• Moreover, an independent consultant is not a substitute for the supervisory judgment of the OCC," the agency warned.
Nov 2013
  • While older generations are more likely to hold tight to their credit and debit cards, younger people are more liberal about sharing them with others, according to an October 2013 survey from Jumio Consumer Insights.
  • The survey found that about half of those in the 18-to-24 crowd had used another's credit or debit card (either online or at a store) with or without the cardholder's permission.
  • The popularity of card-swapping declines with age, though, bottoming out at just 16 percent in the 50-plus crowd.
  • The financial sector saw the second-biggest cuts, with 8,717 layoffs announced. The sector has seen the deepest downsizing so far this year, with 57,591 cuts announced since January.
  • How is this possible? Aren't retailers supposed to check IDs? Most don't, according to the survey.
  • Eighty-seven percent of respondents said that the majority of the time, they're not asked to provide proof of ID when making a debit or credit card purchase.
  • The survey, performed by Harris Interactive, polled 2,022 U.S. adults in September 2013.
Nov 2013
  • The number of planned layoffs at U.S. firms rose 13.5 percent in October on cuts in the pharmaceutical and financial sectors.
  • The October figure was lower than the year-ago tally, which came in at 47,724. For 2013 so far, employers have announced 433,114 cuts, close to the 433,725 seen in the first ten months of last year.
  • The pharmaceutical sector saw the most layoffs, with plans to cut 10,585 employees.
  • The financial sector saw the second-biggest cuts, with 8,717 layoffs announced. The sector has seen the deepest downsizing so far this year, with 57,591 cuts announced since January.
  • Furthermore, improvements in the economy are also pushing interest rates back up, which is curbing demand for refinancing.
  • The figures come two days ahead of the key U.S. non-farm payrolls report, which is forecast to show the economy added 125,000 jobs in October with the unemployment rate edging to 7.3 percent from its current 7.2 percent.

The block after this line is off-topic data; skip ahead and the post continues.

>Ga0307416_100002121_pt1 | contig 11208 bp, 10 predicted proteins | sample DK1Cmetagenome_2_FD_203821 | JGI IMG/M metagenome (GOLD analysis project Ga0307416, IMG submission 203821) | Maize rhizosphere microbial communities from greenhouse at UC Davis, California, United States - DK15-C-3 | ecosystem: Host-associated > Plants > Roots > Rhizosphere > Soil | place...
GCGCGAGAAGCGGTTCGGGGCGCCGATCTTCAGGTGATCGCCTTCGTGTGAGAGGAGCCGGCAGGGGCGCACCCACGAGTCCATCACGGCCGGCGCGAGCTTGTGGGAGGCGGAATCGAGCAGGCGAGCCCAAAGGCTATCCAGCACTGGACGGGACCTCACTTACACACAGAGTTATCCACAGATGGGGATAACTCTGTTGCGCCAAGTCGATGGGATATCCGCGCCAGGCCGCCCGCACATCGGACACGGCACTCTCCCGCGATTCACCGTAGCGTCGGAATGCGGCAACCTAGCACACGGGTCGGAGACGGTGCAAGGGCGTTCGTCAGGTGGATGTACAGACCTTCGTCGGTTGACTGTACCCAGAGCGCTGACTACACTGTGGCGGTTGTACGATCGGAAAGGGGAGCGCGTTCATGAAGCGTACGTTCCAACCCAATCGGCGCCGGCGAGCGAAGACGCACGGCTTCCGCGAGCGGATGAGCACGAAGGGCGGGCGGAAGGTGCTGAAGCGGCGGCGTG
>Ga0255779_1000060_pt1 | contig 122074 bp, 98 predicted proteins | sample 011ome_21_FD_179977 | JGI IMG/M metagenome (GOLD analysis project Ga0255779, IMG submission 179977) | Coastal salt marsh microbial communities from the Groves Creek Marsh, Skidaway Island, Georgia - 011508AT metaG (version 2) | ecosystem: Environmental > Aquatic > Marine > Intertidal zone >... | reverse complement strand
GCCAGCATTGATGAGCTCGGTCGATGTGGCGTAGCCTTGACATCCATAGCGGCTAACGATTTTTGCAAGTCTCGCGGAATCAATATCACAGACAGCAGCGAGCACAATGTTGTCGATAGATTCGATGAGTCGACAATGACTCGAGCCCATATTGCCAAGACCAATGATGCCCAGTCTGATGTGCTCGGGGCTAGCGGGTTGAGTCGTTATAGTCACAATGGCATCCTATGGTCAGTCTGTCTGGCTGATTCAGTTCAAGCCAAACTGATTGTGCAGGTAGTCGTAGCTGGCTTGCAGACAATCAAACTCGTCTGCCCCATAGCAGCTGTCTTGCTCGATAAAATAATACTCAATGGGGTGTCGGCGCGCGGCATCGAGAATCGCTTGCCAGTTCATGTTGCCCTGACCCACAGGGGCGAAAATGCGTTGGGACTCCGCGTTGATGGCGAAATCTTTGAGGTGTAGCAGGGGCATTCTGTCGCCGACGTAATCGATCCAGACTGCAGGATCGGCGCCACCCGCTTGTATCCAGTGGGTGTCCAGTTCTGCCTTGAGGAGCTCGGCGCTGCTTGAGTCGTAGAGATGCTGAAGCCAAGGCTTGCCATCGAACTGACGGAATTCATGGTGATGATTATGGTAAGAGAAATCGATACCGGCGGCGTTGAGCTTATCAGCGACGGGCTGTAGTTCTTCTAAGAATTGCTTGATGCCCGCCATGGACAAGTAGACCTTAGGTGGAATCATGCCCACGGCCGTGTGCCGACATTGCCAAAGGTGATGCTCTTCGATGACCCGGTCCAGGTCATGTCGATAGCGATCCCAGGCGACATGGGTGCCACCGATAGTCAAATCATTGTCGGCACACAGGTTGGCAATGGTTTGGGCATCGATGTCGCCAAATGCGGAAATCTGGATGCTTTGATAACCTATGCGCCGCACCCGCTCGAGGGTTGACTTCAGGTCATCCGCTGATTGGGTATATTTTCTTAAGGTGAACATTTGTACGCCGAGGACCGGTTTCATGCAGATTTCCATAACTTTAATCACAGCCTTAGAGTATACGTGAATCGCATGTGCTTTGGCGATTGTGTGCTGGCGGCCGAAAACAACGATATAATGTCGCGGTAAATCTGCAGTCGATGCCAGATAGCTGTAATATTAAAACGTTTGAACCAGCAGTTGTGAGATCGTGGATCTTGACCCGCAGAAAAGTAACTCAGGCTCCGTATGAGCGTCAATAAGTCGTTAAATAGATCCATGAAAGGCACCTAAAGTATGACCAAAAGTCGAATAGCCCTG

Nov 2013

Fed: banks loosen credit limits

Source: creditcards Category: Credit Card News
  • Banks aren't rushing to grant more credit cards to new applicants, but they are being more generous about expanding credit limits on cards, according to the Federal Reserve's latest survey of senior loan officers.
  • The quarterly survey found that nine of them (18 percent) "eased somewhat" their terms and conditions for credit limits on new or existing consumer credit cards in the previous three months.
  • But as for new customers, the welcome mat was not exactly out. When it came to applications for new cards, only 7 percent of bankers said that they "eased somewhat" their credit standards in the past three months. Just 2 percent of bankers said they "tightened somewhat."
  • The survey includes responses of senior loan officers from 73 domestic banks and 22 U.S. Representatives of foreign banks.
  • Bankers reported they also loosened their grip slightly for other forms of consumer credit.
  • Thirteen percent said they were "somewhat more willing" to make consumer installment loans, while 12 percent said their standards "eased somewhat" for new and used auto loans.
  • The loan term for autos is also going up, as 11 percent of bankers said they "eased somewhat" the maximum maturity for auto loans, while 8 percent said they eased their minimum down payment requirement.
Nov 2013
  • Banks have eased lending standards for U.S. commercial loans and residential mortgages in the last three months, the Federal Reserve said, but they have not witnessed an increase in demand for borrowing.
  • Domestic banks, on balance, reported having eased their lending standards and having experienced little change in loan demand, on average, over the past three months.
  • The poll covered 73 domestic banks, including 37 large lenders with assets of more than $20 billion, as well as 22 U.S. branches of foreign firms.
  • The U.S. central bank's survey also asked whether a sharp climb in home loan rates over the summer had resulted in any changes.
  • The Fed found that, on net, demand had weakened for home mortgages, while most banks reported a drop in mortgage refinancing activity.
Nov 2013
  • Most surveys of bankers about cloud computing indicate that their biggest worry is security.
  • But research released earlier this month by NTT Com Security found the key factor financial executives consider when evaluating a new delivery mechanism for an application, by a wide margin, was cost: 80% cited it.
  • The financial services firms queried mostly use their own data centers today: 41% predominantly use a corporate-owned data center to deliver compute resources.
  • Almost a quarter (22%) refers to their main source of computing as a private cloud; 22% use a third party hosted data center. Far fewer (13%) say they use a hybrid cloud and 2% say they make use of a public cloud.
  • The financial services executives that do use a hybrid or public cloud say they devote, on average, 25% of their IT budget to cloud computing.
  • North American businesses in general are far more committed to the cloud: 94% interviewed said cloud-based operations have been part of their infrastructure for six months or longer.